True to plan, he sat third wheel as Jeremy Durrin (Neon Velo) took the holeshot. Durrin dabbed in the same place as Rochette in the women’s race earlier that day, but quickly recovered to join the fastest men. A group of six leaders soon formed with Durrin, Kabush, Michael van den Ham (Trek Red Truck p/b Mosaic Homes), Garrigan, Aaron Schooler (Focus CX Team), and Andrew L’Esperance (Norco Factory Team) from Halifax.

Durrin took charge at the front with Kabush. Midway into the race, a front flat left Durrin with a long trip to the pit. Vancouver’s Craig Richey (Trek Red Truck p/b Mosaic Homes) chased. Garrigan, tired from the previous day’s solo ride, got shed by the leaders with L’Esperance.

The second half of the eight-lap event was all about the fight for first between van den Ham and Kabush which ensued as gray clouds rolled in, bringing cold gusty winds. The large raucous crowd chanted “Michael, Michael” when the two reached the sand pits together.

Kabush put in some digs but couldn’t shake van den Ham. The pair built a gap of almost 10 seconds to Schooler, who chased alone ahead of Garrigan and Richey.

Halfway into the final lap Schooler came within a few bike lengths of the two leaders. He caught them a couple of times and then tailed off.

Coming into the finish, Kabush tapped his 22 years of racing experience to beat van den Ham in a sprint. Garrigan got fourth after Schooler who rounded out the podium.

“I caught them and then they cranked it up for the sprint, and then I just got a little bit gapped,” Schooler said. “I was basically sprinting with them; I’m just not a good sprinter.”

In the end, tactics won the race as Kabush had predicted. “It just came down to positioning the last couple of laps and saving a little bit of energy for the sprint,” Kabush said. “I’m happy. It’s been really exciting racing here and a great weekend, and it’s certainly nice to get a win under my belt for this ‘cross season. Michael [van den Ham] was really strong. I’m probably not going to be popular in Manitoba now, beating the hometown hero. But I want to win as much as Michael does.”

Van den Ham’s result came on top of third place in Saturday’s nationals. “One of my goals for this season was to get a top five at nationals and get a podium at a UCI race. So to get both of those and more in the same weekend, it’s fantastic,” the 23-year-old said.

“I’m very happy that I managed to be battling with Geoff for the win. … With his race experience he might have outsmarted me a little bit, but I have a few years to get that tactical sense.”

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Pendrel prevails at the Manitoba Grand Prix of Cyclocross http://velonews.competitor.com/2014/10/news/pendrel-prevails-manitoba-grand-prix-cyclocross_350583 http://velonews.competitor.com/2014/10/news/pendrel-prevails-manitoba-grand-prix-cyclocross_350583#comments Mon, 27 Oct 2014 17:00:19 +0000 http://velonews.competitor.com/?p=350583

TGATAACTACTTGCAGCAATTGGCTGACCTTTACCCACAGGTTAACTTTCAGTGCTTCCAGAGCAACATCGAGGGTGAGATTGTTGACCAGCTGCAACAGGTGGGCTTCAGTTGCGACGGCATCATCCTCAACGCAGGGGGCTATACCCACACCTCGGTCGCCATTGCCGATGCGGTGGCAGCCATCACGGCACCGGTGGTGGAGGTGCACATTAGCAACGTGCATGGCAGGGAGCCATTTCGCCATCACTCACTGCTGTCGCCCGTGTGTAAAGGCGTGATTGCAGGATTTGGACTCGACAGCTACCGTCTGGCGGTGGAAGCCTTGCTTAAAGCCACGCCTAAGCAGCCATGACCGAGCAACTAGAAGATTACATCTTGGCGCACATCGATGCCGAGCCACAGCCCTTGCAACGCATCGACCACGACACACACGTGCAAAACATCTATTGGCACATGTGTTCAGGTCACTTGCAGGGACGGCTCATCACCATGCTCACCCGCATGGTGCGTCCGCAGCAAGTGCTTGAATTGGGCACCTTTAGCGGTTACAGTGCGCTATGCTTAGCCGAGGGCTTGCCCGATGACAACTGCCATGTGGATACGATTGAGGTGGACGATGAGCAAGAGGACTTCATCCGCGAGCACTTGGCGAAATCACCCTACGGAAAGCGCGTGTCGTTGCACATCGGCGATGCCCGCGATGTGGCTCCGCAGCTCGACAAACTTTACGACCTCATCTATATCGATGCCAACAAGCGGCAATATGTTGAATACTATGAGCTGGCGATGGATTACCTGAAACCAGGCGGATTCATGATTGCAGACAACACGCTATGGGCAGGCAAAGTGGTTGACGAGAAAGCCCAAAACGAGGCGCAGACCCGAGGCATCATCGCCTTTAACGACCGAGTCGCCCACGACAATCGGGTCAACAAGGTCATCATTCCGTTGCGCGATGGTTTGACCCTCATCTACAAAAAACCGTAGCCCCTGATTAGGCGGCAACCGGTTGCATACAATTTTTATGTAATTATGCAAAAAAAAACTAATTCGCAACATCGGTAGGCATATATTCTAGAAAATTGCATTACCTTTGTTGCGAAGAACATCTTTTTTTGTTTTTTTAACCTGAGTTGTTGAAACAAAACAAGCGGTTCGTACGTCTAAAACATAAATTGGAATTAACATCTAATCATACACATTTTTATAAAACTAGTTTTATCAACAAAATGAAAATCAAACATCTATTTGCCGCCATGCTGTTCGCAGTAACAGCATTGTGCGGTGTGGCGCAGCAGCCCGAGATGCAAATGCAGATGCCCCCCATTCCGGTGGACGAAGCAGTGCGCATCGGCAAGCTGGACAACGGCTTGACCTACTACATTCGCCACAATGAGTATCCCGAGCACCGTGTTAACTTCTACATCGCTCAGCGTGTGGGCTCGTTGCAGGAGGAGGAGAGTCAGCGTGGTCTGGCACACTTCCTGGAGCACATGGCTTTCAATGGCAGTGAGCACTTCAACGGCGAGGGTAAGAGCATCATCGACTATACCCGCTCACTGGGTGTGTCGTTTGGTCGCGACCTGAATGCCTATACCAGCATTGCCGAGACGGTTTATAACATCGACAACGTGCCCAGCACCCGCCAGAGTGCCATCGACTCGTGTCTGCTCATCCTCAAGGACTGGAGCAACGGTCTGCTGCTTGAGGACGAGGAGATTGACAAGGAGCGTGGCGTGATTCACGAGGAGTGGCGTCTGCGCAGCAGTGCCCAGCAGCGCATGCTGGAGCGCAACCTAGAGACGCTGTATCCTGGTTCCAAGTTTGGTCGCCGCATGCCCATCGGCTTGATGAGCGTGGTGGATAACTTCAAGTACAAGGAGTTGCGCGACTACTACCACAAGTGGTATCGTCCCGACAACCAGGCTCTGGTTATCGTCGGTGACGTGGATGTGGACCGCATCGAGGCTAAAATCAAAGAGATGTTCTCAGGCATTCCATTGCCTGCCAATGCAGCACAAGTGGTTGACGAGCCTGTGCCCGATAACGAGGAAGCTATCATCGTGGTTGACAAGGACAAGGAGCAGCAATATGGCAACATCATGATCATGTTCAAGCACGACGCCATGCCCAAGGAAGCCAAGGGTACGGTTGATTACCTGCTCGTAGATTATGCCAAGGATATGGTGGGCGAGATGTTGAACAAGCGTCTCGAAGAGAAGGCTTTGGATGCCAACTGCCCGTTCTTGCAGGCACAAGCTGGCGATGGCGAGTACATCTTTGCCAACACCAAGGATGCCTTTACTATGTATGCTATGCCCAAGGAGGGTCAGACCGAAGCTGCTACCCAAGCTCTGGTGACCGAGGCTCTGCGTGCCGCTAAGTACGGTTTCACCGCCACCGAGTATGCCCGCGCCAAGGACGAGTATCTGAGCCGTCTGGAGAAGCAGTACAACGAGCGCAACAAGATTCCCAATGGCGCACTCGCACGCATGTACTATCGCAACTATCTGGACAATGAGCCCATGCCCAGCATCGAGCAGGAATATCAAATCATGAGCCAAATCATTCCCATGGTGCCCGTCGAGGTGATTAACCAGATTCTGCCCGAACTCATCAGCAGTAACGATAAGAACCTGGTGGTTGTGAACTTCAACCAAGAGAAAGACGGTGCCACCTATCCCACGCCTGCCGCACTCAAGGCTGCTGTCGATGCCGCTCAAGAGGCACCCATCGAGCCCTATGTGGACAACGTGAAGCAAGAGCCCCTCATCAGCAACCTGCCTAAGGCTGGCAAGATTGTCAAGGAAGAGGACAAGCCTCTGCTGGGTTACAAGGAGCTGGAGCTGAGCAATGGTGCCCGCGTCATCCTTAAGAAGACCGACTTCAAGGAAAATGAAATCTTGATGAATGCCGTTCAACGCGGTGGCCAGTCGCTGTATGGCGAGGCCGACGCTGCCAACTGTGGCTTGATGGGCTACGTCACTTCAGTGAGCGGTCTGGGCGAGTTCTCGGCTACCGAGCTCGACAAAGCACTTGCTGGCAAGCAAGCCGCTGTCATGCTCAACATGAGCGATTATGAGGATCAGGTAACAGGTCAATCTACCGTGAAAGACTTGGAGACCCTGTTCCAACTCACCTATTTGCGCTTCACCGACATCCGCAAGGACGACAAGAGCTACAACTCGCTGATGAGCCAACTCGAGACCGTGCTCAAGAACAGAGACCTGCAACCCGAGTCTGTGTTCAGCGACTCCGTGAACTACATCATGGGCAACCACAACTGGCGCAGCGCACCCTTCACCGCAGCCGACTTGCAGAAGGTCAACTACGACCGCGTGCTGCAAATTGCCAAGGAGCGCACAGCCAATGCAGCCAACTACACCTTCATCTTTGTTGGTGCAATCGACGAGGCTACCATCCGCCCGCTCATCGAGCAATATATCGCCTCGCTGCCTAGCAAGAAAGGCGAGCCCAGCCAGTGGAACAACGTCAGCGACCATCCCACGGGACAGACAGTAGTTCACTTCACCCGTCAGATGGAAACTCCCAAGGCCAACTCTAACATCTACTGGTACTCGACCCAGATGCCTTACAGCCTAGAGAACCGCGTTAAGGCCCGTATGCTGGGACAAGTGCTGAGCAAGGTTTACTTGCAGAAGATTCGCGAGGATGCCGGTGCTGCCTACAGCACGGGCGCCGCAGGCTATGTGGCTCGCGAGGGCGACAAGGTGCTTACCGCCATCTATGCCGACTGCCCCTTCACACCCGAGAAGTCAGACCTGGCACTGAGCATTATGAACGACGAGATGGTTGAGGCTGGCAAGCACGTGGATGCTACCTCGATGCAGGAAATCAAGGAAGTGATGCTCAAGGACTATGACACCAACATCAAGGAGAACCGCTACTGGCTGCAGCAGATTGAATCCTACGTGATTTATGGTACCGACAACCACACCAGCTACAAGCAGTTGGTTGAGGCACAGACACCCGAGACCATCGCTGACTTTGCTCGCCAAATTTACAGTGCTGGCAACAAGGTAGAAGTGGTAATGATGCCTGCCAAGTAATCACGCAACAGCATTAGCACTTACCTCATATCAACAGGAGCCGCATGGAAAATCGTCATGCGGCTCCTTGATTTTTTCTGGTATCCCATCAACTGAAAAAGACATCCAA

Catharine Pendrel won the Manitoba Grand Prix of Cyclocross, wearing her newly-won national champion's kit. Photo by David Lipnowski

Newly-crowned Canadian national cyclocross champion thrills home crowd in Winnipeg with a narrow victory over Durrin

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Catharine Pendrel won the Manitoba Grand Prix of Cyclocross, wearing her newly-won national champion's kit. Photo by David Lipnowski

Catharine Pendrel (Luna Pro Team) won the elite women’s race at the Manitoba Grand Prix of Cyclocross by slipping away from her rivals in the final minutes of racing. The UCI C2 race wrapped up the three-day Shimano Canadian Cyclocross Championships in Winnipeg.

The battle for UCI points and the win got started when Maghalie Rochette (Luna Pro Team) rode away with the holeshot for the second time of the weekend. Pendrel, who had claimed her second Canadian cyclocross championship the day before, slotted into the front group.

The course’s tricky off-camber turns claimed their first victim early in lap one when Rochette lost traction and put a foot down. The mishap sent her back to seventh in a twisty grass section and helped Gabby Durrin (Neon Velo) take charge of the group that began to distance the field.

Durrin gained some separation over Pendrel, Ellen Noble (JAM Fund Cycling Team), and Mical Dyck (Stan’s NoTubes). In the first pass through the sand pits, riders slowed, holding up Pendrel, allowing Durrin to peel away. Rochette and Natasha Elliott (Cycle-Smart) chased.

In the second lap, Pendrel escaped from her group to pursue Durrin alone. The Canadian nibbled away at Durrin’s 10-second lead and caught her with one lap to go. Rochette, who had moved up to third on course, trailed 20 seconds behind, riding alone ahead of Noble.

At the end of the back-to-back double sand pits, Pendrel got the jump on Durrin in the last lap. “At the concrete steps by the sand, she cut in a bit faster and was able to power away,” Durrin said. “I never quite got back on her, and then she was gone.”

Pendrel won her second race in two days with just a four-second advantage over Durrin. Rochette, the best U23 rider at the finish, arrived 30 seconds later. Noble held on for fourth ahead of Dyck.

In the end, Durrin felt content with her effort, saying, “It’s great to race with Catharine [Pendrel] because she’s a super champion. I felt good. I was thinking of what Mike [Garrigan] did to win yesterday and thought, ‘Maybe it will work, maybe I can stay away.’ But when you’ve got Catharine who is super strong coming up behind you, it’s tough.”

Pendrel said she fed off the energy from the crowds cheering for their Canadian riders.

“Definitely when I went to the front, the crowd got a lot louder so that was a really cool experience,” the Luna rider said. “It was fun to win the national championship and then race other nations and have Canada come out on top. That was a really neat aspect of today.”

Pendrel will compete at the Cincy3 Cyclocross Festival in Cincinnati next weekend.